Newsletter 228 - Cross-border Healthcare

Health-EU newsletter 228 - Focus

Are EU citizens reaping the benefits of the Cross-border Healthcare Directive?

Andrzej Rys, Director responsible for health systems, medical products and innovation, Directorate-General for Health and Food Safety, European Commission, says that the Directive on Cross-border Healthcare has furthered cooperation between health systems and clarified the rights of patients when they receive healthcare in another European Union country. As legislation that clearly impacts EU citizens, it should be better known.

What are the lessons learned from this triennial Commission Report?

When speaking about the lessons learned, it is not a question of encouraging people to engage in 'medical tourism', but of allowing patients to benefit from their rights in accessing the greatest expertise and most appropriate treatment available, even if this is not available without undue delay in their own countries.

What has been the impact of the Directive thus far?

The Directive has improved legal certainty and clarity for cross-border as well as for domestic patients over their rights. This strengthened legal certainty has helped not only the patients themselves, but also the national authorities responsible for their management.

This Directive has also allowed Member States to join forces in voluntary cooperation and cohesion between border regions and in furthering cooperation in the field of eHealth and European Reference Networks for rare and complex diseases. The 24 European Reference Networks launched in Vilnius in March 2017 will allow for improvements in the diagnosis, treatment and management of rare diseases, while cooperation and the pooling of resources will pave the way for breakthroughs in research. Significant progress has been achieved, and I am delighted that the European Reference Networks are a very concrete example of EU added value and of the benefits that Europe can gain when we choose to join forces in thematic strands rather than work individually or in silos.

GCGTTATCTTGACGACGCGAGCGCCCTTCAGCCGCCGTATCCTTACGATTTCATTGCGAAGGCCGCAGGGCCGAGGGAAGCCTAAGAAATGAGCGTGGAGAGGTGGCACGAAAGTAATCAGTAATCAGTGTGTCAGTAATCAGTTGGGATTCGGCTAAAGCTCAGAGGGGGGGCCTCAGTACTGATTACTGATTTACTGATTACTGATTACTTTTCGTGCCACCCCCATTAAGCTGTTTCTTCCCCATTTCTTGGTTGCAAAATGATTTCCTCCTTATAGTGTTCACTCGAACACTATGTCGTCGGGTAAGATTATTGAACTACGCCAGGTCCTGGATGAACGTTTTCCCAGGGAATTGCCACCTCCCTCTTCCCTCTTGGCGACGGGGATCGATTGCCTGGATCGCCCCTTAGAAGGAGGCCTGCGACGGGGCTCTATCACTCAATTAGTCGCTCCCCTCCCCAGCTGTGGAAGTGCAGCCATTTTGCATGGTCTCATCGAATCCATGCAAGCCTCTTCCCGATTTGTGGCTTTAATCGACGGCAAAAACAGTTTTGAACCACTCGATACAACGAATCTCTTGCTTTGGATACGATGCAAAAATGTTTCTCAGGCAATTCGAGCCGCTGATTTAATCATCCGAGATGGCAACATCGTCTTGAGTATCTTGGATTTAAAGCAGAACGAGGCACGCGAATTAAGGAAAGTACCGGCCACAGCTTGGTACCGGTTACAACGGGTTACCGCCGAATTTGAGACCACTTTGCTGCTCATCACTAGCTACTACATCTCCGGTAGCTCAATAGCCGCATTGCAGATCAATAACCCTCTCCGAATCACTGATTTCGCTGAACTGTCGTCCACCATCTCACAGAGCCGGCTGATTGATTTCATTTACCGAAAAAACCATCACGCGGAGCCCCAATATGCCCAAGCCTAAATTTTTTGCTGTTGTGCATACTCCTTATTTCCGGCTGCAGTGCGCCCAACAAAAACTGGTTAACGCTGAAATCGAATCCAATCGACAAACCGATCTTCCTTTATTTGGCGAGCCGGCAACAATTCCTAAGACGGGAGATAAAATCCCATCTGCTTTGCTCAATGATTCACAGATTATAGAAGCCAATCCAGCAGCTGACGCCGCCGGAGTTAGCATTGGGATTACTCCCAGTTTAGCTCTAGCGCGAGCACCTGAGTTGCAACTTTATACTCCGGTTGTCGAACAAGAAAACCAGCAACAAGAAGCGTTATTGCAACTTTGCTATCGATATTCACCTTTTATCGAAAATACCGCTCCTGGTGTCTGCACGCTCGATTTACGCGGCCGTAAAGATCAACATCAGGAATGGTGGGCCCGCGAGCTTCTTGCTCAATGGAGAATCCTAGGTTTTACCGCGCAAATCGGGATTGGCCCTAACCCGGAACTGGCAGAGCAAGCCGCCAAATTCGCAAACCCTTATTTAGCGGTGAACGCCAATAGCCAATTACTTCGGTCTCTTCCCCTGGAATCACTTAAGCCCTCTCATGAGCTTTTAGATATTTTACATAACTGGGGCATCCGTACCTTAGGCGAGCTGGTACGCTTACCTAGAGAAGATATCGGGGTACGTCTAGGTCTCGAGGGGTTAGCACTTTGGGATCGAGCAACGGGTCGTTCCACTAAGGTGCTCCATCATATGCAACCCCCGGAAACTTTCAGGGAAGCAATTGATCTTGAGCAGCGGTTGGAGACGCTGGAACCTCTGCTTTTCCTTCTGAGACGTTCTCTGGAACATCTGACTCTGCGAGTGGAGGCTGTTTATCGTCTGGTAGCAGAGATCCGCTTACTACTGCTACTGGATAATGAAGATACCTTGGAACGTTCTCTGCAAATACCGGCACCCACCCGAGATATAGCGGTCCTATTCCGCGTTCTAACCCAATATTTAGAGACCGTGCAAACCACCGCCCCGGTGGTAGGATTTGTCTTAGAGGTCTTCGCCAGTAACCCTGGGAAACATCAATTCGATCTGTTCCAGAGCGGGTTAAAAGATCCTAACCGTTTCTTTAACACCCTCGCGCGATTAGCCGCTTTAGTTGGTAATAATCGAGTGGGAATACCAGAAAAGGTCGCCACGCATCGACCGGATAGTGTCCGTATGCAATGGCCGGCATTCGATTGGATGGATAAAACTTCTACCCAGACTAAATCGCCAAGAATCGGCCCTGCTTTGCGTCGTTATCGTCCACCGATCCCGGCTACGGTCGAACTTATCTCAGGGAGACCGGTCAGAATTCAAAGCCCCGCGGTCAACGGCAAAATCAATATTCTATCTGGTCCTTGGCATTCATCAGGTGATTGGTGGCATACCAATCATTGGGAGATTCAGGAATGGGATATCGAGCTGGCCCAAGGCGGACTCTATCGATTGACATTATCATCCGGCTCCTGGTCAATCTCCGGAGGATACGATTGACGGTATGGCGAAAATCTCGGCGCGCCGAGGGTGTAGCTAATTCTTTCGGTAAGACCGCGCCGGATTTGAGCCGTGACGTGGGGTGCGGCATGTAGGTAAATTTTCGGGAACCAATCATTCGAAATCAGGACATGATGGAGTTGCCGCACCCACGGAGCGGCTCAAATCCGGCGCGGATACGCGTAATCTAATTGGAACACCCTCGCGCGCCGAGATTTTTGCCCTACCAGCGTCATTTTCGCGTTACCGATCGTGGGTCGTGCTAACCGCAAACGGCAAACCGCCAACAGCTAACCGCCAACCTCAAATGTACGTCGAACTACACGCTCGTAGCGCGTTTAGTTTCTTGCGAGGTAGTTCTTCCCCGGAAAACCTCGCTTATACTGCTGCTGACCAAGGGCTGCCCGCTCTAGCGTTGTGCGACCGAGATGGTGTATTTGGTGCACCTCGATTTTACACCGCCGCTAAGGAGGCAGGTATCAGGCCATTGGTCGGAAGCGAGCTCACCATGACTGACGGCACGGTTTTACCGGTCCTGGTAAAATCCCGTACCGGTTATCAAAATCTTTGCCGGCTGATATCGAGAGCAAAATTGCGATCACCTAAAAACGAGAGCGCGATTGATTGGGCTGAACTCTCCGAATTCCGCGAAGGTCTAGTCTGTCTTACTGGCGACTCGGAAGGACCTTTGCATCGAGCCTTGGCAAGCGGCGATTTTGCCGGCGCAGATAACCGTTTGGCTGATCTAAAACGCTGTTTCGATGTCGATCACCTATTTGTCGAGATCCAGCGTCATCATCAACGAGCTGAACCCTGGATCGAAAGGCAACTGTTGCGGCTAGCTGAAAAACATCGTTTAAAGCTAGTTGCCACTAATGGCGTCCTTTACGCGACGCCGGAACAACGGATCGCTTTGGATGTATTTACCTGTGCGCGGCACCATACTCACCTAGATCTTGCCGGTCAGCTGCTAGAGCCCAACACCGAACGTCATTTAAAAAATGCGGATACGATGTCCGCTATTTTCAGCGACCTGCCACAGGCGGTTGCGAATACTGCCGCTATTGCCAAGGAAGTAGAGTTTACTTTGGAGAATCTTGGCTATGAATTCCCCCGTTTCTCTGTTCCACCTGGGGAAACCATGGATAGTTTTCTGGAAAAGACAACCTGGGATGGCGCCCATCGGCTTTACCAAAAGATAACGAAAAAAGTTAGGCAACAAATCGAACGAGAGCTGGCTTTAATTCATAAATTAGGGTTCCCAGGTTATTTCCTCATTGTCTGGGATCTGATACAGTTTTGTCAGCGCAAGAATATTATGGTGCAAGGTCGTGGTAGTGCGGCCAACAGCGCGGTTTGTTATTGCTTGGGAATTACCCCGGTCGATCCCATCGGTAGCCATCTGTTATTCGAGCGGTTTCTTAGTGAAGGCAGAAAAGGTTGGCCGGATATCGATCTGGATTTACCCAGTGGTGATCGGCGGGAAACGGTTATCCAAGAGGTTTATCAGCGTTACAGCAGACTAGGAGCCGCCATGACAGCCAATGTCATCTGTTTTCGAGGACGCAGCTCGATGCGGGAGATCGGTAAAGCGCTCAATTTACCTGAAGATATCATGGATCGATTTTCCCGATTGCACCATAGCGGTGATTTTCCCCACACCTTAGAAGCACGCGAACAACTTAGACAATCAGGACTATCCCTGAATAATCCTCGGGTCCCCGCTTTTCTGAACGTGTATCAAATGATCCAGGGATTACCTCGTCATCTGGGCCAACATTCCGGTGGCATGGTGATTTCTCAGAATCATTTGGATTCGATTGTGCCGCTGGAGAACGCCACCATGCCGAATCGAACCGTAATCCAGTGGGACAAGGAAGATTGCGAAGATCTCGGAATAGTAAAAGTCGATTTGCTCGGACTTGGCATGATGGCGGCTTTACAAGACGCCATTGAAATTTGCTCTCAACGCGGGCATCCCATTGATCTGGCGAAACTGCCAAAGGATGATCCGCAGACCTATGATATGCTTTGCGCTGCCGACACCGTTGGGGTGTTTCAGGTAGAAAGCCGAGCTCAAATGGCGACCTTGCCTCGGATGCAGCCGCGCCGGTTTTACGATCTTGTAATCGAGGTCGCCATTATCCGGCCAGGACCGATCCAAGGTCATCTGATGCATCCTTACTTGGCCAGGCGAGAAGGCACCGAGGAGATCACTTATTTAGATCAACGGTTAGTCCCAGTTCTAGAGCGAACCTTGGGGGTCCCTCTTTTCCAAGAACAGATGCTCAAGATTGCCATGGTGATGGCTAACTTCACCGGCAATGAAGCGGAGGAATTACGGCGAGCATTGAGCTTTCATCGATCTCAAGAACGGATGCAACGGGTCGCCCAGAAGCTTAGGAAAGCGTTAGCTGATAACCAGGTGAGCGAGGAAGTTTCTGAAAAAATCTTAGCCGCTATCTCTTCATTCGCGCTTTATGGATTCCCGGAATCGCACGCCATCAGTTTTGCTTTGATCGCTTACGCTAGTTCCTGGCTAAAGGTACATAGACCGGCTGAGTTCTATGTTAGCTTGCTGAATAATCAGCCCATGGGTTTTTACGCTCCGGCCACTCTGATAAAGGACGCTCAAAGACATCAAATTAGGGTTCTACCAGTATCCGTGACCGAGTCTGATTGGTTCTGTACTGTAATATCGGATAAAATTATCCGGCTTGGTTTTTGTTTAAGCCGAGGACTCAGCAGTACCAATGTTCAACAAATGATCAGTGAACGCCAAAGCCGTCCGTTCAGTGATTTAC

What are the next milestones?

Compliance and conformity checks and dialogues with Member States will continue over the next reporting period and more use will be made of mobility data. Proper implementation of the EU Acquis, particularly in health, is an ongoing process and there is much left to do. Citizens' awareness of their rights and of the Directive is still a challenge. National Contact Points have been set up to inform citizens, but citizens don’t always know about them.

Cross-border patient flows are showing a stable pattern, mostly driven by geographical or cultural proximity. Broadly speaking, patient mobility and its financial implications within the EU remain relatively low and the Cross-border Healthcare Directive has not proven to negatively impact the sustainability of health systems. In the future, I would like to place greater emphasis on the interconnection of our healthcare systems, under the auspices of the increasingly rapid development of e-health.